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Early Army heralded the Christmas Cry

Early Army heralded the Christmas Cry

Early Army heralded the Christmas Cry

A selection of early Christmas issues of The War Cry, popular with the public for their quality of illustrations, interesting, and advanced use of colour in print.

By Garth R Hentzschel 

A review of the Christmas issue of The War Cry stating it was “a very large and creditable illustrated paper” appeared in Melbourne’s Herald in 1889. The War Cry was 16 pages of articles, stories, and illustrations for a penny. Other equivalent newspapers cost three times the amount, without illustrations or colour!

In the early part of the 20th century, Christmas issues of The Salvation Army War Cry, sometimes referred to as the Christmas Cry, were known for their quality of illustrations, interest of stories, and advanced use of colour in print.

Such was the influence of the Christmas Cry that when Frederick Tucker, an Indian civil servant, read a copy of the 1880 London issue, he was determined that the Army should enter India. He later led the movement in India and the USA and married one of Catherine and William Booth’s daughters, Emma.

The Christmas Cry was a popular and important evangelical and social justice outlet for The Salvation Army. Due to its colour and illustrations, the Christmas issue had a much larger readership than the weekly issues. Many people would await their copy with excitement. In 1883, the Christmas Cry saw a run of 68,000 copies, more than three times larger than the Melbourne edition’s weekly circulation (each colony had its own edition at this time).

To gauge the quality of the Christmas Cry, we can look to people in the print industry for comment. In 1894, the professional layout and advanced printing techniques caught the attention of Bowral Free Press (NSW). The paper wrote that the Christmas Cry was “specially written and illustrated and contains a superb lithograph from an original picture”. Other newspapers praised the “extremely interesting” articles, songs, poems and that it was “finely illustrated”.

While the 1902 Christmas Cry received a specific note as “a capital production, with artistic and well-executed covers”, the years from 1911 to 1942 saw highly positive reviews. Newspapers around Australia each year would review the Christmas issue of The War Cry; Perth’s Daily News called it “a well-got-up issue”, the Sydney Sun wrote it “is always good at Christmas time, and always, among Christmas publications, unique.” Newspaper headlines reviewing the Christmas Cry included “An Attractive Christmas Number” (Collie Mail, WA), a “Splendid Production” (Dubbo Dispatch, NSW), and an “Attractive Production” (Port Lincoln Times, SA).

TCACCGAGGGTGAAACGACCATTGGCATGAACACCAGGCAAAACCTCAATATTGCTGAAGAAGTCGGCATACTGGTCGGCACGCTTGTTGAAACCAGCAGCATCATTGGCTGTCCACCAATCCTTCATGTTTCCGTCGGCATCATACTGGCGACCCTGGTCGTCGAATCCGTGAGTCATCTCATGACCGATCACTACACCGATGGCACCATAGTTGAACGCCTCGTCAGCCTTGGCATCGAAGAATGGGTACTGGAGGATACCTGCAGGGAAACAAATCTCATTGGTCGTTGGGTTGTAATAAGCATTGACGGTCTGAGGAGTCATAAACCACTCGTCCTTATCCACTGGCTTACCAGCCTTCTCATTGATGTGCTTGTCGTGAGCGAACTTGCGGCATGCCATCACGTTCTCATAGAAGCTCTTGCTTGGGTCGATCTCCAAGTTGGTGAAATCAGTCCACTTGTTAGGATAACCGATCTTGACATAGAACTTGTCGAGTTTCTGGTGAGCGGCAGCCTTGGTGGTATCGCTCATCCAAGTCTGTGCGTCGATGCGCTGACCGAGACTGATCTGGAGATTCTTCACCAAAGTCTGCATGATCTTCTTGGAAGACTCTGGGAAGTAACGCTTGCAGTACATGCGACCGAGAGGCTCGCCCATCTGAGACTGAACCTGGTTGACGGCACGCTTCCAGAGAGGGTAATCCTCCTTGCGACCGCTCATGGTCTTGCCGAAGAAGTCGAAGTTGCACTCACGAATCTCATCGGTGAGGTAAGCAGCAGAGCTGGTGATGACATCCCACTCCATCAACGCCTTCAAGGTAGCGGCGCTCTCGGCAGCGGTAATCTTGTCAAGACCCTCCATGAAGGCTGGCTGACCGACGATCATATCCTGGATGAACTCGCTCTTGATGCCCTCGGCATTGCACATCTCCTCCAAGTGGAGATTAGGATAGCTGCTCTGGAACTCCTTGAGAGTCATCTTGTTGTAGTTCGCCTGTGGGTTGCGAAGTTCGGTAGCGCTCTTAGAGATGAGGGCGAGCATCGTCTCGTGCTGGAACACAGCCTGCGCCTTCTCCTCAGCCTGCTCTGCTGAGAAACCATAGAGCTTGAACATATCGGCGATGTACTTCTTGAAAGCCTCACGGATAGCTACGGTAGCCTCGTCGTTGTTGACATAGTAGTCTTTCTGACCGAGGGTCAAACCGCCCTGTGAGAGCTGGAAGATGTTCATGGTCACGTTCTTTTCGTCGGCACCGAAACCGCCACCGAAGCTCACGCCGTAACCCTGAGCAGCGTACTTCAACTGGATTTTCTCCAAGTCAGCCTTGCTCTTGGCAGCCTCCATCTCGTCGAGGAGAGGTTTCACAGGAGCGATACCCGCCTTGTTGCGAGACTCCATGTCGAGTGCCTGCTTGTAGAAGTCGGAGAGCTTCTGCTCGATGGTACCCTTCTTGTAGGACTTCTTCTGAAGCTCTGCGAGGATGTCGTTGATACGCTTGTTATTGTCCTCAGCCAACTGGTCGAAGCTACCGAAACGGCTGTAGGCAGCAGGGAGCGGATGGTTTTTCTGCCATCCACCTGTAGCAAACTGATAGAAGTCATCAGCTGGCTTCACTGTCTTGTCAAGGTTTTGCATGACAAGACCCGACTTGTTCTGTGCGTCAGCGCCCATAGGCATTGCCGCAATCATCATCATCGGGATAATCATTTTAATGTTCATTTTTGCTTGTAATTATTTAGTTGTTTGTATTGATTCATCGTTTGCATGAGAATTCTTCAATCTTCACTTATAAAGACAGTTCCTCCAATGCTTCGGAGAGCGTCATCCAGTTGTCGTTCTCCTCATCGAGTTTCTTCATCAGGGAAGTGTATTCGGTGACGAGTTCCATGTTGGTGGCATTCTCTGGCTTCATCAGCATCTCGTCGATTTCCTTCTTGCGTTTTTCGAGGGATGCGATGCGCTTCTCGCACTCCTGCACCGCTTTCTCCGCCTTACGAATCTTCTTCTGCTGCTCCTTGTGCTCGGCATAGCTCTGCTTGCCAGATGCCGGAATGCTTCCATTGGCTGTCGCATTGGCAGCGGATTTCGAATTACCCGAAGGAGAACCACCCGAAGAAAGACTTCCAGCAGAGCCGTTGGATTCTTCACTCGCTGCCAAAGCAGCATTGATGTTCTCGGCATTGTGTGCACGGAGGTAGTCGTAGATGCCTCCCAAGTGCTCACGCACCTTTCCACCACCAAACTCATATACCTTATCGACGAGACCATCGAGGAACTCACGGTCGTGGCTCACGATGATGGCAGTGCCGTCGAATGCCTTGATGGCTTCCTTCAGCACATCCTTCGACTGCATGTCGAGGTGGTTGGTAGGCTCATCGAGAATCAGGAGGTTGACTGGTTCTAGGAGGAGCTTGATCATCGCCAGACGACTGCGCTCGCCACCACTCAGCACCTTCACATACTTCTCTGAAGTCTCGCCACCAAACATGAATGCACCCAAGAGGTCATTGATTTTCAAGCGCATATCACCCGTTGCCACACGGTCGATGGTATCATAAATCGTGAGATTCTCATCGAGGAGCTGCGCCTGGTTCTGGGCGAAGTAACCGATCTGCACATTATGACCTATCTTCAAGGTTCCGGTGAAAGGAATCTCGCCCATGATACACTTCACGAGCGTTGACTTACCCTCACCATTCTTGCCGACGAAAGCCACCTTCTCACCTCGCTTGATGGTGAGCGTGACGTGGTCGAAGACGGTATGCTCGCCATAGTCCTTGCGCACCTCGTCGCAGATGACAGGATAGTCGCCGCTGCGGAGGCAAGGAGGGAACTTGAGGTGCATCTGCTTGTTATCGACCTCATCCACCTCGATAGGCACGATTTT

Due to government restrictions on paper during World War Two, the 1943 Christmas Cry was cancelled. The Christmas Cry reappeared in 1944; however, it had lost its edge, so much so that Captain Cox of Crookwell (NSW) was still trying to sell copies in February at a reduced price. The quality had declined, and although there were some improvements noted in the 1949 to 1951 issues, the public had moved on to new forms of print media.

From the mid-1950s, reviews of the Christmas Cry had disappeared from newspapers. Photographs replaced original artwork, and it became smaller in size. The year 1999 saw the final specially published Christmas Cry as Warcry format moved to a magazine-style. With the introduction of Salvos magazine in 2020, The Salvation Army aims to continue the tradition of publishing the season’s message of hope through an Australian Christmas magazine: this message will go into the community with the distribution of around 20,000 copies of the annual Christmas issue of Salvos magazine.

Garth R. Hentzschel is a Salvationist living in Brisbane and is Executive Editor of The Australasian Journal of Salvation Army History and is President of The Salvation Army Historical Society of Brisbane.

 

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